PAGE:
New MRI method could lead to faster, more accurate multiple sclerosis diagnosis in the living brain.
Researchers from Stanford University have developed a new way for using MRI that could change how doctors diagnose neurological conditions, such as multiple sclerosis.
An interdisciplinary team measured the volume of large molecules – macromolecules – inside each cubic millimeter of brain tissue, determining the macromolecular tissue volume (MTV). Each brain area has a different MTV. Small amounts of MTV can be found in every voxel, the 3D-elements that comprise MRI images.
With a team of neuroscientists, radiologists, and chemical engineers, Aviv Mezer, postdoctoral scholar in psychology, and his colleagues adjusted their method with a physical model – a radiological “phantom” – filled with agar gel and cholesterol to imitate brain tissue in MRI scans.
According to Mezer, using MRI to determine MTV values produces similar MTV measurements that had previously only been available post-mortem. The study author refers to it as a new diagnostic tool – a new way to observe the living brain.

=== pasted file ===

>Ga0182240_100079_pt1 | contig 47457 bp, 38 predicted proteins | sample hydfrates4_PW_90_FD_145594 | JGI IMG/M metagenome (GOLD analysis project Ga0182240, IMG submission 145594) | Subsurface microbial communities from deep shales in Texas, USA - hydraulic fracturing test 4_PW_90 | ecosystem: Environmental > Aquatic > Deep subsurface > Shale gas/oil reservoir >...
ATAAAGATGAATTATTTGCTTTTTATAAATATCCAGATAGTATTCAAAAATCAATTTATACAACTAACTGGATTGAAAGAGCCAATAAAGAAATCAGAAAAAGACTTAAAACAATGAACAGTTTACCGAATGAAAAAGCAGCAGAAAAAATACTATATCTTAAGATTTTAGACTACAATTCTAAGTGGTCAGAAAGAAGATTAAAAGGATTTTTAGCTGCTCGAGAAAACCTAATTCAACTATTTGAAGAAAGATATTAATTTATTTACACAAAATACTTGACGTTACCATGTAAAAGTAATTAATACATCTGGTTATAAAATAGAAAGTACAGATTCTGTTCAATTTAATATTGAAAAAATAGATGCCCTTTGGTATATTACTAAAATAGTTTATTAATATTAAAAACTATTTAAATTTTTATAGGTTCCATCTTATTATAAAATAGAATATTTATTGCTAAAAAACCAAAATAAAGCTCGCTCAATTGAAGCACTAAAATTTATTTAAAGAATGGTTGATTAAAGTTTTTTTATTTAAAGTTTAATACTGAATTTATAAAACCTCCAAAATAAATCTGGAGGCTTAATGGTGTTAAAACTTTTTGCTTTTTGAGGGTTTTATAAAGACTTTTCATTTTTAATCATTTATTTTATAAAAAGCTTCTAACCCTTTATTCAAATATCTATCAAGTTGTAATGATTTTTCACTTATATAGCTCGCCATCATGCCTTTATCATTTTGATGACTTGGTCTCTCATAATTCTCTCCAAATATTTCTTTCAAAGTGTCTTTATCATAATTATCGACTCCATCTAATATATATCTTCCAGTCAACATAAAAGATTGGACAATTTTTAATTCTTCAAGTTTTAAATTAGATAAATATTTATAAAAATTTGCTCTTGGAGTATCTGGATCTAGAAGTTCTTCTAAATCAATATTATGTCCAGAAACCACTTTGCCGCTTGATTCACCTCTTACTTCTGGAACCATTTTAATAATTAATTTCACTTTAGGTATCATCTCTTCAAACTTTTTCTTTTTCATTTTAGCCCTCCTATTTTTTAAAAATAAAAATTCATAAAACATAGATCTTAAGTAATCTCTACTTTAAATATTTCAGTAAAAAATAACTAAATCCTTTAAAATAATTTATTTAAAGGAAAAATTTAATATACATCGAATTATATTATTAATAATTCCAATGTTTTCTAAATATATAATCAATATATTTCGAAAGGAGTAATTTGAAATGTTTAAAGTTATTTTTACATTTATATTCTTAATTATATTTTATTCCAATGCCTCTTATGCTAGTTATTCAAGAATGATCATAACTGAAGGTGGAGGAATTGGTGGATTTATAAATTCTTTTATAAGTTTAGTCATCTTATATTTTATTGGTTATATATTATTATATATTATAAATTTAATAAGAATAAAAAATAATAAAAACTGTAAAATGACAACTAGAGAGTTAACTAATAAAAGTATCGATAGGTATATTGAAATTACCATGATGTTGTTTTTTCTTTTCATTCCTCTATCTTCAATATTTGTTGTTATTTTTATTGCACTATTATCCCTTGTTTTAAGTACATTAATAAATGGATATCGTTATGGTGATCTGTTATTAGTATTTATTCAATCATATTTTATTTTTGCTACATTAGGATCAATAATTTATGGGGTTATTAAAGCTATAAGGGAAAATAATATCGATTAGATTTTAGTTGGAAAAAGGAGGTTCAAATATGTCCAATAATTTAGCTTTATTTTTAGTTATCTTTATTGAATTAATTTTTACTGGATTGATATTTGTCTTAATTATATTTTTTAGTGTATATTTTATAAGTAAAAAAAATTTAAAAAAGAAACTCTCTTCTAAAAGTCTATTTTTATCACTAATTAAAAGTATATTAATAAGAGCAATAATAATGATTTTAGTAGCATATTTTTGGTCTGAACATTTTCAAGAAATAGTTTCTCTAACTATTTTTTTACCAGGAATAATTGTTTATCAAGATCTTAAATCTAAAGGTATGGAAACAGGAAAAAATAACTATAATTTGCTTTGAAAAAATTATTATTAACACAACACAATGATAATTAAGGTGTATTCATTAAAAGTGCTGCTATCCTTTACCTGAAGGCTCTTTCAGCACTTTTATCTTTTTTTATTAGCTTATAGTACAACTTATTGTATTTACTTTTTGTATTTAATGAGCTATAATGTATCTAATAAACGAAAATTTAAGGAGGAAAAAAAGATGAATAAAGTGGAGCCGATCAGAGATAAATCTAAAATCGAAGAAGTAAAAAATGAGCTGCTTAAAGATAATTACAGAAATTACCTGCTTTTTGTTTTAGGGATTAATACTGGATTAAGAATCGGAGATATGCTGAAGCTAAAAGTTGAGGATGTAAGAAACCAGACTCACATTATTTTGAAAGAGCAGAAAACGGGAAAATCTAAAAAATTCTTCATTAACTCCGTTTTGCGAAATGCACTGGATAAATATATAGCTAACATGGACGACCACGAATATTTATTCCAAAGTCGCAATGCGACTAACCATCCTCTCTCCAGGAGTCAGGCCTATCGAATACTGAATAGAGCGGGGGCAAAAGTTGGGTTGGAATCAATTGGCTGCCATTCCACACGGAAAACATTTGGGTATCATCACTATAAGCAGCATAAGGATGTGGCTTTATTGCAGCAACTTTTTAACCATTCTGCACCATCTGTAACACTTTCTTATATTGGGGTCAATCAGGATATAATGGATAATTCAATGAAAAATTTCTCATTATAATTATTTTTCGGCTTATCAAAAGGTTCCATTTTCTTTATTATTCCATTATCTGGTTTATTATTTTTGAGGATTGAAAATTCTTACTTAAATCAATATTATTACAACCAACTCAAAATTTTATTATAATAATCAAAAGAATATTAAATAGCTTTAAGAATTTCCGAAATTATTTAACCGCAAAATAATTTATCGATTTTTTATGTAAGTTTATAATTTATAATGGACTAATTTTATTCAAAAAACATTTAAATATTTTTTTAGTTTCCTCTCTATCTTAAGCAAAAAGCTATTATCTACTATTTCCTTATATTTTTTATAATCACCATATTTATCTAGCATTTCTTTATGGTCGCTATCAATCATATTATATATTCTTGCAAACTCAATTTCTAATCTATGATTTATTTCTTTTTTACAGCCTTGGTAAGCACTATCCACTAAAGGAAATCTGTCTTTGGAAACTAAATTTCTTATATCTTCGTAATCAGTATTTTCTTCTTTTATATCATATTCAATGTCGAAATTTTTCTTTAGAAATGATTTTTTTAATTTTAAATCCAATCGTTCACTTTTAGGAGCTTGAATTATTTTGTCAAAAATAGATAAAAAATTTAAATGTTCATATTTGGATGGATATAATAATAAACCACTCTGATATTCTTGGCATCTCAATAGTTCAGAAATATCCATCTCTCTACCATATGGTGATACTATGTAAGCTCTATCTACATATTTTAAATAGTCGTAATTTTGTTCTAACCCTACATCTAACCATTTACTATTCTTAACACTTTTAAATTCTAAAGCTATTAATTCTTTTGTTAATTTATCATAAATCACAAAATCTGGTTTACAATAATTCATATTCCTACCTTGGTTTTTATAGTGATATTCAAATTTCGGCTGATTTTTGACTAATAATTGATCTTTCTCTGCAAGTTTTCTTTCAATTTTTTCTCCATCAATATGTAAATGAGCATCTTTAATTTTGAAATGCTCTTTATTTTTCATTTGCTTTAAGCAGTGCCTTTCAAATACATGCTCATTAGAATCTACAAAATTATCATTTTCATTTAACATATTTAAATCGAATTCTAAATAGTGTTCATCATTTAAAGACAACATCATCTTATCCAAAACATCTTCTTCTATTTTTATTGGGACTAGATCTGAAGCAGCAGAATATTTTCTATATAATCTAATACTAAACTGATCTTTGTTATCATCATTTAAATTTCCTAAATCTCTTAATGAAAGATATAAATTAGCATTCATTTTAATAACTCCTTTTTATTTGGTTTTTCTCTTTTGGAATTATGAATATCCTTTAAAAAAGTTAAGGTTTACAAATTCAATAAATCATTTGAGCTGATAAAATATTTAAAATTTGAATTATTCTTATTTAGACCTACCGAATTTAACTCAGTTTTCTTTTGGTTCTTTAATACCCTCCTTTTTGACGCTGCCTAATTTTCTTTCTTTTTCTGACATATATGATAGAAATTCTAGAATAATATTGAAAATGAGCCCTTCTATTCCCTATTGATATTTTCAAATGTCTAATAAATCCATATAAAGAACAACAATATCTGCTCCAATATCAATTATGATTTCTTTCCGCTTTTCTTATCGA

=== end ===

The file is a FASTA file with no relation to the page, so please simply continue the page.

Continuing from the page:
The study was funded by the National Institutes of Health and appeared in the online version of Nature Medicine in November.
The team tested their use of MRI with patients with multiple sclerosis. Traditionally, doctors use qualitative – and slower – MRI scans to assess the disease progression. By modifying the existing method, the team developed a faster strategy that can gather quantitative MRI measurements and analyze changes in the myelin sheath that protects neurons.
Using five MRI machines, Mezer and his colleagues compared the myelin volumes of patients with multiple sclerosis and those without the condition. Results from all machines identified lower myelin levels in those with multiple sclerosis. The team is continuing to track MTV values.